in the world he had just left. Nearer it came, and nearer, and he was too astonished to cry out. It made a very faint fretting sound as it came close to him. Then it struck his face with a gentle pat—its touch was very cold—and drove past him, and upward towards the crest of the hill.
An extraordinary conviction flashed across Plattner's mind that this head had a strong likeness to Lidgett. Then he turned his attention to the other heads that were now swarming thickly up the hill-side. None made the slightest sign of recognition. One or two, indeed, came close to his head and almost followed the example of the first, but he dodged convulsively out of the way. Upon most of them he saw the same expression of unavailing regret he had seen upon the first, and heard the same faint sounds of wretchedness from them. One or two wept, and one rolling swiftly uphill wore an expression of diabolical rage. But others were cold, and several had a look of gratified interest in their eyes. One, at least, was almost in an ecstasy of happiness. Plattner does not remember that he recognised any more likenesses in those he saw at this time.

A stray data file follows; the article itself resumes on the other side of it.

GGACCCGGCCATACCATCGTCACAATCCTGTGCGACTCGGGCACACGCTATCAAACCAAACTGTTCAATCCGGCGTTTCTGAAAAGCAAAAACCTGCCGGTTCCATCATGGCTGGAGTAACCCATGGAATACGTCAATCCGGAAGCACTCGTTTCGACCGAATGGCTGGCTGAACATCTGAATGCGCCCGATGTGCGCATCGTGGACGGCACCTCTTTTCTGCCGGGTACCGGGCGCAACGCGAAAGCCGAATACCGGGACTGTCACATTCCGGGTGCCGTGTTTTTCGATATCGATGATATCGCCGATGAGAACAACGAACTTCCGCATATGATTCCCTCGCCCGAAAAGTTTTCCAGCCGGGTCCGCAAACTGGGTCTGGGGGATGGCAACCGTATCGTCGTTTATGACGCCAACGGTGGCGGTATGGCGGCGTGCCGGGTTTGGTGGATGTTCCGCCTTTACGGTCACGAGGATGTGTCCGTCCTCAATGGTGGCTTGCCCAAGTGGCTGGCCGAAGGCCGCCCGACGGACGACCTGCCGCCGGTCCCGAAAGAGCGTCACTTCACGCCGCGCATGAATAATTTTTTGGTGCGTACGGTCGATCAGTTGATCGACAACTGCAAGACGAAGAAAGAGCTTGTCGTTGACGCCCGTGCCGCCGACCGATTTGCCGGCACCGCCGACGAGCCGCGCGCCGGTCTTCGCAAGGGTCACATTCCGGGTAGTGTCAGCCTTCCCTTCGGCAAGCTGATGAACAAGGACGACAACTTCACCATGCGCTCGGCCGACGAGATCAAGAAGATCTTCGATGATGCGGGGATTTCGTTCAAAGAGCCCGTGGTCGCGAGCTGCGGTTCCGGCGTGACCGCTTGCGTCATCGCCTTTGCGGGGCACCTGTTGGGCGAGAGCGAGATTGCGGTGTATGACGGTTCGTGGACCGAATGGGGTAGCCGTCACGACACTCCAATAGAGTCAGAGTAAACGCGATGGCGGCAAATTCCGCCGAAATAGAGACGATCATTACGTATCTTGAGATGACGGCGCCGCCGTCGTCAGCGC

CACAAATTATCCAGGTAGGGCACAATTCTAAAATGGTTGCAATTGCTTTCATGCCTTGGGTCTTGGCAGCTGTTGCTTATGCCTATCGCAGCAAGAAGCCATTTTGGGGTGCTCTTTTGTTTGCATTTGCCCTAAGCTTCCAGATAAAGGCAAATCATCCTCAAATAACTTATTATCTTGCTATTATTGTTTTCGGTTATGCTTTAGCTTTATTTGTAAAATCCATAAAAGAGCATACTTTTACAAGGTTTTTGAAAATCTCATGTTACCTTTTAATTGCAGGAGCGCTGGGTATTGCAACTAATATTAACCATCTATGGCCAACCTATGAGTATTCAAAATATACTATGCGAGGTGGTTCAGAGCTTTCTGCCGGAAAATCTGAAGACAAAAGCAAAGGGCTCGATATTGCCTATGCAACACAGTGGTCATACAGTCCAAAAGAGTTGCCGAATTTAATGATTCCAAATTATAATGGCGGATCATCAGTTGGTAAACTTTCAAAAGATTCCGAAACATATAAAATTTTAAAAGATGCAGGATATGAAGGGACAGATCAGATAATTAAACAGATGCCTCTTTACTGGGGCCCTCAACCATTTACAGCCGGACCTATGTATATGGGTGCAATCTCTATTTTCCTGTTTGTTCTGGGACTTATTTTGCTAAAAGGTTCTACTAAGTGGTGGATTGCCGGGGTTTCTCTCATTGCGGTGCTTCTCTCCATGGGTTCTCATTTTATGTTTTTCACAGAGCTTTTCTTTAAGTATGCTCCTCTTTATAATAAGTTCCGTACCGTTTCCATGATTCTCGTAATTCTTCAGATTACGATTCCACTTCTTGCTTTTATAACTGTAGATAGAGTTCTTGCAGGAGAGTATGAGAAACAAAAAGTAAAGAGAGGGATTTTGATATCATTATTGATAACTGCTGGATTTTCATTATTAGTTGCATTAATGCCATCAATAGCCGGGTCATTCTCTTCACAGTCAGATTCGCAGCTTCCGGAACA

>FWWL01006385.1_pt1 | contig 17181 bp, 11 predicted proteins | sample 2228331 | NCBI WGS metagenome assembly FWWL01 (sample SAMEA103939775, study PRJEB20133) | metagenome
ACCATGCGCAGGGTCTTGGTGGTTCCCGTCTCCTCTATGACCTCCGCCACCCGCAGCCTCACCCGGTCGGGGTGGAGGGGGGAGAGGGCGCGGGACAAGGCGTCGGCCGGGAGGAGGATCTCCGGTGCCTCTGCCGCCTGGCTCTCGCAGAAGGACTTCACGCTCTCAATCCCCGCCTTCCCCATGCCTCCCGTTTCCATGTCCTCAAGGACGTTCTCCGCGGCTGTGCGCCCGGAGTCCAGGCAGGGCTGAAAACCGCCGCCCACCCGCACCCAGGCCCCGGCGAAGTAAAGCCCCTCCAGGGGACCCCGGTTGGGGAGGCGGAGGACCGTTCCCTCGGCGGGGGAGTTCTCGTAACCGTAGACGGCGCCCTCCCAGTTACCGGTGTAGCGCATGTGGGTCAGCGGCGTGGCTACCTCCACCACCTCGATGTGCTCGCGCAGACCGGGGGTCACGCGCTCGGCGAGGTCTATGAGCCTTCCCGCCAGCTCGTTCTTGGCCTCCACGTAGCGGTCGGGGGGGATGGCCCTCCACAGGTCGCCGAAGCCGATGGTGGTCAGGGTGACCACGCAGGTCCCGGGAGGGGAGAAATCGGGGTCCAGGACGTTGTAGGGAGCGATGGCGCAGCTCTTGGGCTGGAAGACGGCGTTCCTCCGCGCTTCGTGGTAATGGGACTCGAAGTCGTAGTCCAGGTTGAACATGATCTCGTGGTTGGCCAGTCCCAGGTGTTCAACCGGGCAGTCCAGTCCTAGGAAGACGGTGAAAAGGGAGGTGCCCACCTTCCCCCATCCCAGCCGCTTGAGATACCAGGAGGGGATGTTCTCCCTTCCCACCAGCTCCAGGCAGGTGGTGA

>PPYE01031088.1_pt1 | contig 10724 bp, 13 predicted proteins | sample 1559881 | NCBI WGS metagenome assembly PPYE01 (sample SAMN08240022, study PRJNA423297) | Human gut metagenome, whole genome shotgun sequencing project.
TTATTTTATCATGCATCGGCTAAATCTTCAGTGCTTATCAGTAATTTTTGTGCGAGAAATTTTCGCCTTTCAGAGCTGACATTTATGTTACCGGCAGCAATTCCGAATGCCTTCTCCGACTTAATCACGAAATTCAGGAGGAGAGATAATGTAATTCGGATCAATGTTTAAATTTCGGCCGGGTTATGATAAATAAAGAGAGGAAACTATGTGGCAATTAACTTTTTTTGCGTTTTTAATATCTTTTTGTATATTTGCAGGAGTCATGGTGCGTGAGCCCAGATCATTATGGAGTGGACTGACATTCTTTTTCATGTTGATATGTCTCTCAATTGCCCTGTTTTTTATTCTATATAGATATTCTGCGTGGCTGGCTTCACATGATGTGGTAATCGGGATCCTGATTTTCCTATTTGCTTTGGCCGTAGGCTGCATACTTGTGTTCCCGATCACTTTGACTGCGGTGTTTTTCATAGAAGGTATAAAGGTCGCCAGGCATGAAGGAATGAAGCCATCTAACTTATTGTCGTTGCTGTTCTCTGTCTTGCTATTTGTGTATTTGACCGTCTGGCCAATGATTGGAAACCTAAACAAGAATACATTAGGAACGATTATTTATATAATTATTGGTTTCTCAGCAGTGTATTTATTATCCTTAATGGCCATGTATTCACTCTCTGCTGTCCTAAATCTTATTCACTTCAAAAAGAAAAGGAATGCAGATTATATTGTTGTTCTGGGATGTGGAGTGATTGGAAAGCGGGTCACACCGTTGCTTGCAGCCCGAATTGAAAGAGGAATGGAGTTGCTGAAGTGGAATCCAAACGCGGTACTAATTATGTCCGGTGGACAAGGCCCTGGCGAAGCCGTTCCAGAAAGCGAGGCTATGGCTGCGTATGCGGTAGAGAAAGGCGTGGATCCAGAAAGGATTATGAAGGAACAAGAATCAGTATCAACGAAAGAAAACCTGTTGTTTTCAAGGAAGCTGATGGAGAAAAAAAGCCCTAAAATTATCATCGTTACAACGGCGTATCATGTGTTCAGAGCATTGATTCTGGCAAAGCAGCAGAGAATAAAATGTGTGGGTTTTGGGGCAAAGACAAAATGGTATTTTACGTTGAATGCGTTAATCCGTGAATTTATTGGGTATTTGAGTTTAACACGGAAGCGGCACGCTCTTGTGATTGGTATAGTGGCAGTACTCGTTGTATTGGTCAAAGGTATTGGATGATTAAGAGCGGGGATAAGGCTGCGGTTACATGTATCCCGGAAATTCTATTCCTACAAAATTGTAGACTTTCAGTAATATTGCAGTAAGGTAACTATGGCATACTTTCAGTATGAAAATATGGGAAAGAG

For several hours, perhaps, Plattner watched these strange things dispersing themselves over the hills, and not till long after they had ceased to issue from the clustering black buildings in the gorge, did he resume his downward climb. The darkness about him increased so much that he had a difficulty in stepping true. Overhead the sky was now a bright, pale green. He felt neither hunger nor thirst. Later, when he did, he found a chilly stream running down the centre of the gorge, and the rare moss upon the boulders, when he tried it at last in desperation, was good to eat.